DENVER – Police who shot a 22-year-old Colorado man after he called 911 for roadside assistance escalated the situation, needlessly leading to his death, the man's relatives said in a tearful news conference Tuesday in which they called for accountability.
After Christian Glass' June 11 death in the small mountain town of Silver Plume west of Denver, the Clear Creek County Sheriff's office issued a news release saying that Glass was shot after he became “argumentative and uncooperative” and tried to stab an officer when police broke a car window to grab him.
“Christian was experiencing a crisis, and he called 911 for help,” said the parents' attorney, Siddhartha Rathod, “and yet these officers busted out Christian’s window, shot him six times with bean bag rounds, Tased him multiple times from two Tasers, and then shot him five times.”
The Colorado Bureau of Investigation handles police shootings, including the Glass case, but the family wants prosecutors to file criminal charges, Rathod said.
Heidi McCollum, district attorney for the Fifth Judicial District that includes Clear Creek County, released a statement Tuesday saying her office is investigating the case along with the Colorado Bureau of Investigation. Her office plans to eventually issue a report on the shooting or present the case to a grand jury, which would decide if indictments should be issued, McCollum said.
The videos shared with The Associated Press show Glass refusing to come out of his car while also telling police he’s “terrified" and making heart shapes with his hands to officers. At one point, he also can be seen praying with folded hands and saying, “Dear Lord, please, don't let them break the window.”
When the officers did break the window, Glass seemed to panic and grabbed a knife.
Police then shot Glass with bean bag rounds and shocked him with a stun gun before the young man twisted in his seat and thrust a knife toward an officer, the footage showed. Then one officer fired his gun, hitting Glass. The recordings then show Glass stabbing himself before he died.
The family said the videos were only edited to blur the body. The AP has requested that police provide any videos related to the case.
Rathod said Glass had no history of mental illness. When asked about Glass's abnormal behavior, he said “unfortunately we are not ever going to know.”
Rathod released an autopsy report that found that Glass died of gunshot wounds. It said he had THC, a .01% blood alcohol concentration, and amphetamine in his system, the last of which Rathod said is likely from an ADHD prescription for Glass.
The shooting comes amid a national outcry for police reforms focused on crisis intervention, de-escalation and alternative policing programs. In Denver and New York, behavioral health specialists are sent to 911 callers facing crises that police may not be trained to address or could even exacerbate.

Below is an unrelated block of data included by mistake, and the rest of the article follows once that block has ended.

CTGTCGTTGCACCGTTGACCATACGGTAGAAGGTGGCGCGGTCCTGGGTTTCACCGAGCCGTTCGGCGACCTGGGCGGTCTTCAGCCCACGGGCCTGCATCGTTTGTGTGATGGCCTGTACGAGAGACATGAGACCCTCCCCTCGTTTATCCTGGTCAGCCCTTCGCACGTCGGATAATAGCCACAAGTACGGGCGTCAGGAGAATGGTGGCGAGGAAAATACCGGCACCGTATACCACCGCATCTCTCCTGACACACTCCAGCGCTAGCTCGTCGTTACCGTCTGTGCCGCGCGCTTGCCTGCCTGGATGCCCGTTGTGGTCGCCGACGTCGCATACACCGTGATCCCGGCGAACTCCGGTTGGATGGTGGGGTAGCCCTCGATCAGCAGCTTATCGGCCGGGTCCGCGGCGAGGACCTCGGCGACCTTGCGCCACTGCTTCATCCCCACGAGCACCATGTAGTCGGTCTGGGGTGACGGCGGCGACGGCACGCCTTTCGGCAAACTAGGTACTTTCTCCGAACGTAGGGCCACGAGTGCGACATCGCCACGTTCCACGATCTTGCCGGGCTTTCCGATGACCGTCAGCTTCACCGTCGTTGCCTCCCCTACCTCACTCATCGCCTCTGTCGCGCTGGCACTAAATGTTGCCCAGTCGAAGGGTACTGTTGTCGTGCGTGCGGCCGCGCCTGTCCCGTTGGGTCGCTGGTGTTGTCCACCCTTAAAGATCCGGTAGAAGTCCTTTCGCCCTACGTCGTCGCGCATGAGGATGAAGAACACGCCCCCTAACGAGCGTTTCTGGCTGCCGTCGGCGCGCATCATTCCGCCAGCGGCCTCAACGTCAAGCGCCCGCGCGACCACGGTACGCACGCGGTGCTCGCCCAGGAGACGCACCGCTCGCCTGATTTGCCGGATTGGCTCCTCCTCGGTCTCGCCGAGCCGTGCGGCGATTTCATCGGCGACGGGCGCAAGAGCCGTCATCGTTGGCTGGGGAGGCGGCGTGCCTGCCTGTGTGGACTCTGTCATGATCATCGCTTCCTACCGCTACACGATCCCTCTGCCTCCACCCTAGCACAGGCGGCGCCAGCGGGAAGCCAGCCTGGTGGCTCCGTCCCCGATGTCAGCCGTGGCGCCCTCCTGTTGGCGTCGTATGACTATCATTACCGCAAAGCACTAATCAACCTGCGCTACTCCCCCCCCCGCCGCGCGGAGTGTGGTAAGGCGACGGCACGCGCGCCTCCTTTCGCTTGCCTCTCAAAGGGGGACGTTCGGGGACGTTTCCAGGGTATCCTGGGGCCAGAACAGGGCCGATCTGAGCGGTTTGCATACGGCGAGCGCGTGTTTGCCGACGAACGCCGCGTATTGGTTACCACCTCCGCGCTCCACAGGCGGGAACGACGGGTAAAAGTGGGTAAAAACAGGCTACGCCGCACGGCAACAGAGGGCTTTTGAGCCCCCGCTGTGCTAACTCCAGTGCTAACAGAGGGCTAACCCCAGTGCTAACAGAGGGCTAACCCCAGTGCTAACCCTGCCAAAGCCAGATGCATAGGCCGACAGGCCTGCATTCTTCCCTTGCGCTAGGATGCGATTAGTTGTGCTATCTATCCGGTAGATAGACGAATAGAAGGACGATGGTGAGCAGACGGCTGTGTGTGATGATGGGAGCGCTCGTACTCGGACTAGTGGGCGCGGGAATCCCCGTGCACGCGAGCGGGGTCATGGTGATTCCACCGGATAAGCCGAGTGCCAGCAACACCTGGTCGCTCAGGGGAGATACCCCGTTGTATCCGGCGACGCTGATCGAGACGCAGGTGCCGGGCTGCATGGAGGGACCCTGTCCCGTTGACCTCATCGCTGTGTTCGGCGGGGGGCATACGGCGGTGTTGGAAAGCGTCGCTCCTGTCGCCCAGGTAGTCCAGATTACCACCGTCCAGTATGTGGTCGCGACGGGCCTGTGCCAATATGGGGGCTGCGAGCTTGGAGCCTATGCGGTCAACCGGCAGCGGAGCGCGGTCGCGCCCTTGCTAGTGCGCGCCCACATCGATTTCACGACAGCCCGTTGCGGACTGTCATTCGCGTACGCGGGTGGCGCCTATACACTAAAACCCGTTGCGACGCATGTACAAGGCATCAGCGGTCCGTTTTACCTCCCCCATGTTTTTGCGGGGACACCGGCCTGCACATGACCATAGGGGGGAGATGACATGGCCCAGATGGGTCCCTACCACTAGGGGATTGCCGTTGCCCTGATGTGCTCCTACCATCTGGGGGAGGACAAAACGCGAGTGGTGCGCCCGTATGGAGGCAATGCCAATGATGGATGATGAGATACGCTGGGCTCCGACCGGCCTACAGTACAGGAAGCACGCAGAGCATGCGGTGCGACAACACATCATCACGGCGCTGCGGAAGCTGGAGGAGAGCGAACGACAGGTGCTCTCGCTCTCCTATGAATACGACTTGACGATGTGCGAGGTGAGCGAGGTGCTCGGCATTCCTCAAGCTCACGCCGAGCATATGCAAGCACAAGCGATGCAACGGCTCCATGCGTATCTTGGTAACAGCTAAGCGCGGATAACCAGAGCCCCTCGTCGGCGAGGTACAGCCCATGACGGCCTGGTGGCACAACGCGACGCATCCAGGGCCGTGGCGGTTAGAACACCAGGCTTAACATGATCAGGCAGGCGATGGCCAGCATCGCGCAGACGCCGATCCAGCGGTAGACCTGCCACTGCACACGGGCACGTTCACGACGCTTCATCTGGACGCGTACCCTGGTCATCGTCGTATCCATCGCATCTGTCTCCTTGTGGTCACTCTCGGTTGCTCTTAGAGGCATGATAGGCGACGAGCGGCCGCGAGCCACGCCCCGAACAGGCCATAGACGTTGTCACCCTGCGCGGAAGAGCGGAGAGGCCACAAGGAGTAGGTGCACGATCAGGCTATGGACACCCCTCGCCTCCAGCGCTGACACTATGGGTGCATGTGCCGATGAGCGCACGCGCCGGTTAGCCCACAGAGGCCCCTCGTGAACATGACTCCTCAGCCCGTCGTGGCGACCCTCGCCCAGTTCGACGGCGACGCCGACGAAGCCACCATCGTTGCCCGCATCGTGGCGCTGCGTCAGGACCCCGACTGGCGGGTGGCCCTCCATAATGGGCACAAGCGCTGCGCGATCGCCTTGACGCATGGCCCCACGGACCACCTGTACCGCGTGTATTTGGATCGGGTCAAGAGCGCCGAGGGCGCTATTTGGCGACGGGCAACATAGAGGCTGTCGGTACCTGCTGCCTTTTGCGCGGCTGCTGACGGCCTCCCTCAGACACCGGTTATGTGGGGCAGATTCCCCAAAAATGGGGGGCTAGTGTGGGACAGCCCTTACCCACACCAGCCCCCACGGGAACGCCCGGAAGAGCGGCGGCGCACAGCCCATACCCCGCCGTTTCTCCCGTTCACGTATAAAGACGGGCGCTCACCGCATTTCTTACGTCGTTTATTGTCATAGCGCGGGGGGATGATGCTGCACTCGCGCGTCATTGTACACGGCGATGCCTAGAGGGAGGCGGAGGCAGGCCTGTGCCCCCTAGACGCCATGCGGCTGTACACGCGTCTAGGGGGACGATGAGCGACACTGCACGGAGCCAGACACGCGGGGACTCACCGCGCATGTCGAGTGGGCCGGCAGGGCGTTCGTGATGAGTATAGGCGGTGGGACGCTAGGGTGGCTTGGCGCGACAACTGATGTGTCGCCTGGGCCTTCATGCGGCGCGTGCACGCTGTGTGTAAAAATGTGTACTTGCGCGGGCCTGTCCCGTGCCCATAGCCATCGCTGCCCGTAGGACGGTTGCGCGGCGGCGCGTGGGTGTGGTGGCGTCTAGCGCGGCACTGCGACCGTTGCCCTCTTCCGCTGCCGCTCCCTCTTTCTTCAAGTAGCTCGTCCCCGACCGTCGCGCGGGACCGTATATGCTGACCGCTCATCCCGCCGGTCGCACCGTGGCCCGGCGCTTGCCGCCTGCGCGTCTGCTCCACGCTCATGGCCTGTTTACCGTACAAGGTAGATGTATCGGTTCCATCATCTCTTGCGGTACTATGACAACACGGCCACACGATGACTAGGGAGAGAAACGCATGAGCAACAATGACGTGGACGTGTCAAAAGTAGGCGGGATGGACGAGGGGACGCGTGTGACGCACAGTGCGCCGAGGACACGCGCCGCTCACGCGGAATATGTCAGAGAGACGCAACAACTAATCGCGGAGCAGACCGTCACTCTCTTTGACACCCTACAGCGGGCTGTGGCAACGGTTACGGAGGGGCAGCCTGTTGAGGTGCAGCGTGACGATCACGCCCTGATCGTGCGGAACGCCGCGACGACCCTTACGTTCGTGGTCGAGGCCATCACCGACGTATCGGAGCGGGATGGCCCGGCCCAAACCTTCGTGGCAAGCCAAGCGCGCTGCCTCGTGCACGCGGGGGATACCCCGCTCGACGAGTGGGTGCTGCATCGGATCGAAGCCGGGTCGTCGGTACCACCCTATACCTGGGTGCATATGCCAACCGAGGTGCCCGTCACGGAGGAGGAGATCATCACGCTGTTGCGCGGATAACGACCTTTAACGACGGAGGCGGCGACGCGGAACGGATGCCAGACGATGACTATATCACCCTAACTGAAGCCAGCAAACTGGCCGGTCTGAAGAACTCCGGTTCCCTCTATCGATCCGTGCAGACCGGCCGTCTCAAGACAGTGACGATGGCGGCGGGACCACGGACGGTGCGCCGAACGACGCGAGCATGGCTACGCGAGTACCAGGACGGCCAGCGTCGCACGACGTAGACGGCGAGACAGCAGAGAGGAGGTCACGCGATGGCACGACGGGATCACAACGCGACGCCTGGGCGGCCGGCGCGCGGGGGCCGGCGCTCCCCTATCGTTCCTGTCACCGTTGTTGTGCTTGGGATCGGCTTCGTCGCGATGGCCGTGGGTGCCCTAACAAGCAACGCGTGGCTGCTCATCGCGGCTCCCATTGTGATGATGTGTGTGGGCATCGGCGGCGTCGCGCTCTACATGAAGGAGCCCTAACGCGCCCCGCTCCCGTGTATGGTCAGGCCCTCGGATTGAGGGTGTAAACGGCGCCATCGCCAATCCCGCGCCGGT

Police haven't said if any behavioral health specialists were called for Glass.
Use-of-force and de-escalation experts who reviewed the footage for The Associated Press said this case is an example of when a behavioral health specialist or crisis response team — programs becoming increasingly popular across the country — may have helped de-escalate the situation and avert Glass’ death.
“There are some real red flags that suggest potential problems,” said Seth Stoughton, a former police officer and leading use-of-force expert who reviewed portions of the footage. Stoughton testified in the trial of Derek Chauvin, the police officer who murdered George Floyd.
While police officers may be justified in using force once a situation has intensified, “it’s everything that we do before that in terms of de-escalation that can make those situations go a completely different direction," said Tamara Lynn, the executive council president for the National De-Escalation Training Center, who reviewed the footage.
In particular, both Lynn and Stoughton questioned why officers didn't take Glass up on his offer, recorded by body camera footage, to disarm himself by throwing his knives out of his car window.
While a thrown knife can pose a threat, “officers have plenty of opportunity to maneuver themselves and put themselves in a position that’s not risky,” said Stoughton. “I am kind of astonished that they did not take advantage of what looked like a very clear opportunity to have him separate himself from the weapons.”
Similarly, Stoughton wondered why they needed to break the car window. He said police don't have all day to spend on one call, but questioned if they needed to.
“It’s not clear to me that it should have gone that far,” he said.
Between tears on Tuesday, Christian’s mother, Sally Glass, displayed a pendant of Jesus recovered from her son’s car that is engraved with the words, “Pray for us.”
“We have to pray for us in America to make this a less violent country,” Sally Glass said. “I think a lot of people now would agree that there is a systemic problem with policing: It’s too aggressive. They escalate at every opportunity, and it looks like they are spoiling for a fight. ... They should be protecting us, not attacking us.”
Glass said her son was “petrified” and “paralyzed” by fear the night he was killed.
“I have a hole in my heart, and it will be there until the day I die,” Glass said.
Associated Press writer Thomas Peipert contributed to this report.
Jesse Bedayn is a corps member for the Associated Press/Report for America Statehouse News Initiative. Report for America is a nonprofit national service program that places journalists in local newsrooms to report on undercovered issues. Follow Bedayn on Twitter.
This story has been updated to correct the age of Christian Glass and the date of his death.